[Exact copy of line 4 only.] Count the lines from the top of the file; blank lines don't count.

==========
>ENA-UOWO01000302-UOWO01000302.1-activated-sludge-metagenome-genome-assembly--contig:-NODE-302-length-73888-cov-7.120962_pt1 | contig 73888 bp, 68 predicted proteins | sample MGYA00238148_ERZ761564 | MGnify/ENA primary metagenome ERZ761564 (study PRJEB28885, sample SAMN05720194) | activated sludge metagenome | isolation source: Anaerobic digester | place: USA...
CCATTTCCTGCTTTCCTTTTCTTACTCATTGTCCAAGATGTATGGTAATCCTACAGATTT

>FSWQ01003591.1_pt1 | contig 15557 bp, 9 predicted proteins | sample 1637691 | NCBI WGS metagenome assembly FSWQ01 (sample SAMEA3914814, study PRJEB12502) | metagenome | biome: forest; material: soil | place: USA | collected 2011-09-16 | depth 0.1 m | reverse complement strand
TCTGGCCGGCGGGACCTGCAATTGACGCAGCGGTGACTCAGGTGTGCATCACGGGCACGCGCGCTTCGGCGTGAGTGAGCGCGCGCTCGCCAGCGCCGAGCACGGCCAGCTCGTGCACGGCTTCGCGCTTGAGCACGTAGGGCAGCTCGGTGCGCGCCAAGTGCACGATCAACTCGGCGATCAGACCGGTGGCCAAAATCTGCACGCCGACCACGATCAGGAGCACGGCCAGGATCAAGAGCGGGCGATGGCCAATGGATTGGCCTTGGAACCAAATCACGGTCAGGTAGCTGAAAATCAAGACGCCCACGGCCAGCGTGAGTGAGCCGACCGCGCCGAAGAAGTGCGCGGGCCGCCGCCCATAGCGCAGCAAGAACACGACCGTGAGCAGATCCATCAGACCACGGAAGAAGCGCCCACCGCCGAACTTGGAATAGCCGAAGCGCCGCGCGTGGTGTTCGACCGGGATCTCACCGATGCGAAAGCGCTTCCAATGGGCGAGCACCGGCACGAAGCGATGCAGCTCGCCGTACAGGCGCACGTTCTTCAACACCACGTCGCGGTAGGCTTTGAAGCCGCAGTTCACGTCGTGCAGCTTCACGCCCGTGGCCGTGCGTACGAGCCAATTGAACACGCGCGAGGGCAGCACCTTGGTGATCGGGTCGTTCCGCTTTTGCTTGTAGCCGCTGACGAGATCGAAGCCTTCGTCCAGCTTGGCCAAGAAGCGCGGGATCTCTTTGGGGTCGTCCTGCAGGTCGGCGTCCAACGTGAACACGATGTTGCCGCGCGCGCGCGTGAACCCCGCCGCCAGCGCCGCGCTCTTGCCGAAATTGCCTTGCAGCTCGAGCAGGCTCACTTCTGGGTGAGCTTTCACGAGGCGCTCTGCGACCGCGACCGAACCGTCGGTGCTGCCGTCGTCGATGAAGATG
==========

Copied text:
TCTGGCCGGCGGGACCTGCAATTGACGCAGCGGTGACTCAGGTGTGCATCACGGGCACGCGCGCTTCGGCGTGAGTGAGCGCGCGCTCGCCAGCGCCGAGCACGGCCAGCTCGTGCACGGCTTCGCGCTTGAGCACGTAGGGCAGCTCGGTGCGCGCCAAGTGCACGATCAACTCGGCGATCAGACCGGTGGCCAAAATCTGCACGCCGACCACGATCAGGAGCACGGCCAGGATCAAGAGCGGGCGATGGCCAATGGATTGGCCTTGGAACCAAATCACGGTCAGGTAGCTGAAAATCAAGACGCCCACGGCCAGCGTGAGTGAGCCGACCGCGCCGAAGAAGTGCGCGGGCCGCCGCCCATAGCGCAGCAAGAACACGACCGTGAGCAGATCCATCAGACCACGGAAGAAGCGCCCACCGCCGAACTTGGAATAGCCGAAGCGCCGCGCGTGGTGTTCGACCGGGATCTCACCGATGCGAAAGCGCTTCCAATGGGCGAGCACCGGCACGAAGCGATGCAGCTCGCCGTACAGGCGCACGTTCTTCAACACCACGTCGCGGTAGGCTTTGAAGCCGCAGTTCACGTCGTGCAGCTTCACGCCCGTGGCCGTGCGTACGAGCCAATTGAACACGCGCGAGGGCAGCACCTTGGTGATCGGGTCGTTCCGCTTTTGCTTGTAGCCGCTGACGAGATCGAAGCCTTCGTCCAGCTTGGCCAAGAAGCGCGGGATCTCTTTGGGGTCGTCCTGCAGGTCGGCGTCCAACGTGAACACGATGTTGCCGCGCGCGCGCGTGAACCCCGCCGCCAGCGCCGCGCTCTTGCCGAAATTGCCTTGCAGCTCGAGCAGGCTCACTTCTGGGTGAGCTTTCACGAGGCGCTCTGCGACCGCGACCGAACCGTCGGTGCTGCCGTCGTCGATGAAGATG